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Federal decision favoring district voting a travesty

In my position as chairman of the Fayette County Republican Party, I have been asked what my opinion is on the recent federal court ruling on district voting. I believe that it is travesty of justice.

I know that some readers would suggest that I obviously take that position because I am white and a Republican. However, such a suggestion is as mistaken and misguided as the recent letter submitted by Mr. John Jones in defense of the Fayette NAACP.

One of the main reasons that I am a Republican is because I was sickened by the segregation policies and Jim Crow laws enacted by the leaders of the Democratic Party. Such Democratic governors as George Wallace, Lester Maddox, and Orval Faubus serve as poster boys for those desiring to deprive black people of their civil rights, including the right to vote.

I am a Republican because I believe that one should not be denied the right to vote because of the color of his skin, and that America is still the land of opportunity for people of all races, the very principles Frederick Douglass espoused and for which Martin Luther King Jr. gave his life.

There are several reasons why the recent opinion was wrongly decided. One of these is that, contrary to Mr. Jones’ opinion, district voting actually dilutes one’s voting power.

Instead of being able to cast a vote in the election of every commissioner, now a person would only be able to do so in one of five.

In addition, to create a minority-majority district, the court was required to engage in probably one of the worst cases of obscene gerrymandering in our country’s history.

The main reason the opinion was wrongly decided was that the record was devoid of any evidence of racial bigotry by the white voters of Fayette County.

The fact that in a conservative county like Fayette County a liberal would have a difficult, if not impossible, time getting elected should come as no surprise regardless if that person is black, white, or brown.

In fact, the record clearly showed that relatively few black candidates even attempted to run for office on a county-wide basis.

Moreover, the record is devoid of any evidence that those predominantly black neighborhoods received less consideration from the County Commission or that the services they received were any way inferior to those provided to all neighborhoods within the county.

Does this suggest that that there are no racists in Fayette County? Of course not. Unfortunately, there are ignorant people everywhere.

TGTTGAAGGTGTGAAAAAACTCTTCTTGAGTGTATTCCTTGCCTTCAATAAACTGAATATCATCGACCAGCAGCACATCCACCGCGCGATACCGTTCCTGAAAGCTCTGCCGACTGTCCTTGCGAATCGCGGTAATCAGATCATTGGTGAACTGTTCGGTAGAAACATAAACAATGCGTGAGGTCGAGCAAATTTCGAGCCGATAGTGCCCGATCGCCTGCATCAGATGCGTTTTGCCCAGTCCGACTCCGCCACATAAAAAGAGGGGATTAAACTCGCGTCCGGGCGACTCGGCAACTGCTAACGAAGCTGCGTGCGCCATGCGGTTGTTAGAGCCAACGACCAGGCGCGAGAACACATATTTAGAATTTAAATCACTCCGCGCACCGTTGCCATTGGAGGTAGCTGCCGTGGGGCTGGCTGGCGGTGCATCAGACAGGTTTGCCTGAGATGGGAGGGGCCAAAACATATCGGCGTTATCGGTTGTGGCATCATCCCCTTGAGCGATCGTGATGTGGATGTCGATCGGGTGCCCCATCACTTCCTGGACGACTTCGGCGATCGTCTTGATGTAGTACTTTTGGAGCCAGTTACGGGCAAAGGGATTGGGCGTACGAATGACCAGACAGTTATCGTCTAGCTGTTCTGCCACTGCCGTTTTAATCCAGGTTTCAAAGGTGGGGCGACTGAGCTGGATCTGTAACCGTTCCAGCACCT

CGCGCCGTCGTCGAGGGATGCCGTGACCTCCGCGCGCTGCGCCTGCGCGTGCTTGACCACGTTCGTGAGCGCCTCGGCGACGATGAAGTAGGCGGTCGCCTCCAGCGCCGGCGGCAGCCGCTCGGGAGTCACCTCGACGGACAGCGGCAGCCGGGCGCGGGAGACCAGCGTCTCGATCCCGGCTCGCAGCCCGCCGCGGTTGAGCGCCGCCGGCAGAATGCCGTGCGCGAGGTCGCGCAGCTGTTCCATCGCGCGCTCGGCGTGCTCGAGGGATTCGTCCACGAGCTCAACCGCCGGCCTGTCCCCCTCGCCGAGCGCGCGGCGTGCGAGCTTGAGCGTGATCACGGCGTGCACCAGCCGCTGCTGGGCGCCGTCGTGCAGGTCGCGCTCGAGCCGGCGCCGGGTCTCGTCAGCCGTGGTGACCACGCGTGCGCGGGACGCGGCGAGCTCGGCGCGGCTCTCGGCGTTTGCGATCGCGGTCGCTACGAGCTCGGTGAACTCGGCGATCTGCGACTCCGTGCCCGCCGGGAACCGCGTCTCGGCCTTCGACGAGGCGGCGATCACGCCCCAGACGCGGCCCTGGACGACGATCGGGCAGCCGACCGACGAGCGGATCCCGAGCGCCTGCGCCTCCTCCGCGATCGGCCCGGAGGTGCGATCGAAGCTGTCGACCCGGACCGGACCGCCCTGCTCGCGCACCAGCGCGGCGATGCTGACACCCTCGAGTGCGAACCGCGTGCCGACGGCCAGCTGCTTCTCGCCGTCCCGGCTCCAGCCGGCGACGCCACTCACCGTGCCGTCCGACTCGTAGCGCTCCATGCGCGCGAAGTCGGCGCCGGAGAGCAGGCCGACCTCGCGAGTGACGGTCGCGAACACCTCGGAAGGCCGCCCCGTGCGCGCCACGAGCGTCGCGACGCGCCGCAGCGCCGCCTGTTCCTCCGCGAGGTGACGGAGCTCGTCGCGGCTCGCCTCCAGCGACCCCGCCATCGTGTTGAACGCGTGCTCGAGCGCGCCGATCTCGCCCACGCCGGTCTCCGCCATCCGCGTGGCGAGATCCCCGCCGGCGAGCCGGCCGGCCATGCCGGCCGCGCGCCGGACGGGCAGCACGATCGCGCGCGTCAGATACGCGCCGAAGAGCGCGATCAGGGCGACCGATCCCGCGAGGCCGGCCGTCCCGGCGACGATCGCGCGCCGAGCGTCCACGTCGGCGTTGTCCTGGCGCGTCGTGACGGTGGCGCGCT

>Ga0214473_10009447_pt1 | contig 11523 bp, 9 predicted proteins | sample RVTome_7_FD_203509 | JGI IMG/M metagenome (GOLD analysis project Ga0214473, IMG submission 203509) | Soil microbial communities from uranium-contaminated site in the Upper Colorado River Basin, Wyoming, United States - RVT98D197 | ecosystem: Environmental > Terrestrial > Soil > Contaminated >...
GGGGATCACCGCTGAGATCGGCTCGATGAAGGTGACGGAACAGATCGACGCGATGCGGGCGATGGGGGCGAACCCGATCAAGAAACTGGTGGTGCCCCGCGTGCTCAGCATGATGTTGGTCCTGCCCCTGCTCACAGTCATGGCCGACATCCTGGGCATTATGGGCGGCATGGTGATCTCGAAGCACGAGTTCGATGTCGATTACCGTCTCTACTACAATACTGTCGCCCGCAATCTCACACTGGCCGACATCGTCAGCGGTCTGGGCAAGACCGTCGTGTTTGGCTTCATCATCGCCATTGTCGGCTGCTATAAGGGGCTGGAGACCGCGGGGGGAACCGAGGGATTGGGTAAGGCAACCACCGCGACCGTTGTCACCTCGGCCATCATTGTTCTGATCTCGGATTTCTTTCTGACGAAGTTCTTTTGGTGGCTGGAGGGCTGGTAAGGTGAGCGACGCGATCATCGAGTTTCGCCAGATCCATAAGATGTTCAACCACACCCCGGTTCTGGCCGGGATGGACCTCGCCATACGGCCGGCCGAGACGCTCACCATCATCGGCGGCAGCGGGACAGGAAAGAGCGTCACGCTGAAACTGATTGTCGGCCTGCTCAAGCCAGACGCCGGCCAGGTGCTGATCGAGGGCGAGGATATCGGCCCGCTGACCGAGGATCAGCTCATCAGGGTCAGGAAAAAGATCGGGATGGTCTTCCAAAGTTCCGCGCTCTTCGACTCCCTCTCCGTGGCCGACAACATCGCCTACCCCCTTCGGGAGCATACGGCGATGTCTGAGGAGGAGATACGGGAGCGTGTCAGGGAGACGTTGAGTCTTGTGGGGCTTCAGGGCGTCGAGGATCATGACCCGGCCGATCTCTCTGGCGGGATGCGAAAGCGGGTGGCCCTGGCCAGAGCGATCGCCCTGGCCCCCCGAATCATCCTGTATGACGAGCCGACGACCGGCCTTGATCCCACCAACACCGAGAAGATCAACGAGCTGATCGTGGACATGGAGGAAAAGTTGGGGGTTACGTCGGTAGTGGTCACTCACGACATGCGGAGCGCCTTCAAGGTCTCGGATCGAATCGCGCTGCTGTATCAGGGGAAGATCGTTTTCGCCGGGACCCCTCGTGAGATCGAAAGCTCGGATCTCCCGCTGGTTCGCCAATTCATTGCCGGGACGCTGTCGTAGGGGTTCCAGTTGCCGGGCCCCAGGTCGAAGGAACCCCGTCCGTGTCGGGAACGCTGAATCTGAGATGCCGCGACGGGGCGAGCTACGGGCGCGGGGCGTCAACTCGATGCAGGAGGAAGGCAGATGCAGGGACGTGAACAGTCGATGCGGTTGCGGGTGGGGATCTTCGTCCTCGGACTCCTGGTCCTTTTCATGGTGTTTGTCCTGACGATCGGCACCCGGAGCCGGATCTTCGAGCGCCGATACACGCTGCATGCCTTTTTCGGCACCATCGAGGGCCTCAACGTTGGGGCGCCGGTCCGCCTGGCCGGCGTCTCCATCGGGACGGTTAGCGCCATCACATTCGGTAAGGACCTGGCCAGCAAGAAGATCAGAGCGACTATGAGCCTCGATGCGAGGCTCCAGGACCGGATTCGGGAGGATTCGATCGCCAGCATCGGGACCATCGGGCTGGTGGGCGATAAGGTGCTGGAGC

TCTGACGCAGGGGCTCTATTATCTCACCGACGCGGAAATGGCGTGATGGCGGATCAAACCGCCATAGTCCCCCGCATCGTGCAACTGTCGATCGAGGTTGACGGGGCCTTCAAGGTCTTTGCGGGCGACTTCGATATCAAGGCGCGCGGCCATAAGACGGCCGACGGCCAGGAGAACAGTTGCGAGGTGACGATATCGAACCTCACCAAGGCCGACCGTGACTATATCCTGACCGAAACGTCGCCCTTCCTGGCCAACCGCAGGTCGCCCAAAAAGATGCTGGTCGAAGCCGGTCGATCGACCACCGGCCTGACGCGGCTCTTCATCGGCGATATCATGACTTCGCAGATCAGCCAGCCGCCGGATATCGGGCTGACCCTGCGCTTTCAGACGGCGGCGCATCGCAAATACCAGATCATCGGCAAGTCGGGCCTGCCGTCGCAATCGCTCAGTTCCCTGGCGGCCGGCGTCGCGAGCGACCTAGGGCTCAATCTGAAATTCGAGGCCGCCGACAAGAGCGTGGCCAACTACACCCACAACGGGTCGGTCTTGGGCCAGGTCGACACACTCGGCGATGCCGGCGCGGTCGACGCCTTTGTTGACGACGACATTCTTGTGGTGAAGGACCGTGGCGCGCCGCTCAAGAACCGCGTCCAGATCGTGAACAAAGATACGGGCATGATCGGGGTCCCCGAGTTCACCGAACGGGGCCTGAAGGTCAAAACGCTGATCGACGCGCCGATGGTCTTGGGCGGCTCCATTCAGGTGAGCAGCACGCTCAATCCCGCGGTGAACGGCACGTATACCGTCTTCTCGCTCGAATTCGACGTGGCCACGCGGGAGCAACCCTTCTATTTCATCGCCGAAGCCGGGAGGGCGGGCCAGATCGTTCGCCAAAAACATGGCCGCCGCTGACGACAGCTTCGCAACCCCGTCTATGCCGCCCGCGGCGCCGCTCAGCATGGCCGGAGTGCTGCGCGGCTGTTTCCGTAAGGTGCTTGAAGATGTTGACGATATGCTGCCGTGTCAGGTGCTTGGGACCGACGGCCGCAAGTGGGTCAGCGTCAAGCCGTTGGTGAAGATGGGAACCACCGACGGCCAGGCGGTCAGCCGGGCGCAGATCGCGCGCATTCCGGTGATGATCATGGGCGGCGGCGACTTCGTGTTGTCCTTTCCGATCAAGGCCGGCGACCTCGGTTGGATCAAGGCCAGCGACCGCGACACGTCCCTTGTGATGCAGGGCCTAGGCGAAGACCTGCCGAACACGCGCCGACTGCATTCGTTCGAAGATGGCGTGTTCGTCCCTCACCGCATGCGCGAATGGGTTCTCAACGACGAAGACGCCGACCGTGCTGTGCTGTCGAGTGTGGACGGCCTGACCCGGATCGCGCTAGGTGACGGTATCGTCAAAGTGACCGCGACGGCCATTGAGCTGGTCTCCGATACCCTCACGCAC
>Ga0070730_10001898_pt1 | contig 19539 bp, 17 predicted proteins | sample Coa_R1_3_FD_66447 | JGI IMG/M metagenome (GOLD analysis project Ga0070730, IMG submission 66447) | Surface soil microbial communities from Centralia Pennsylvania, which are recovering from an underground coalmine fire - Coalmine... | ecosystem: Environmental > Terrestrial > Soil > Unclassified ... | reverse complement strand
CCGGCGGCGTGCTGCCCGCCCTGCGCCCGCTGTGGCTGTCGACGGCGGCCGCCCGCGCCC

But whereas I am against bigotry of all kinds, the NAACP doesn’t seem to care about black bigotry. When they say in their lawsuit that they “want a candidate of their own,” what they are really saying is, “we don’t want a white candidate.”

This is further reinforced by the NAACP’s recent unconscionable demand that no acting incumbents be allowed to participate in a special election to be held in the newly formed district. And yet Mr. Jones has the audacity to wonder why people view the NAACP as divisive?

For all of Mr. Jones’ rhetoric, it is clear that the NAACP is more concerned with pushing a political agenda than “lovingly helping those who are blind to racism.”

When conservative blacks rise from poor and humble beginnings to positions of prominence, like Clarence Thomas, Dr. Ben Carson and Condoleezza Rice, they should be looked upon with pride and deemed role models.

Instead, Democratic leaders, like Reverends Jackson and Sharpton, embarrassingly denigrate their accomplishments by calling them “Uncle Toms” and other racially derogatory terms.

Where, Mr. Jones, is the NAACP condemnation of such racial insults?

You claim that the NAACP is needed to expose hidden discrimination. I guess your organization has no problem with open and notorious racial intolerance.

Such silence indicates that the NAACP is not really interested in the advancement of all black people — only non-conservative blacks that share their liberal political agenda.

In its lawsuit the NAACP argued that Fayette County is the only metro-Atlanta County to have at-large voting instead of district voting. That fact certainly doesn’t support their position.

On the contrary, in comparison to surrounding counties Fayette County has lower crime, lower taxes, better schools and quicker response times by emergency services. It is no wonder that even Mr. Jones admits that Fayette County is “a great place to live and raise a family.”

Now, as a result of the NAACP lawsuit, I fear districts will start making decisions based on their own political self-interests and not the county as a whole.

If this were to happen, Fayette County would no longer be such a great place to live.

Scott Fabricius, chairman
Fayette County Republican Party
Fayetteville, Ga.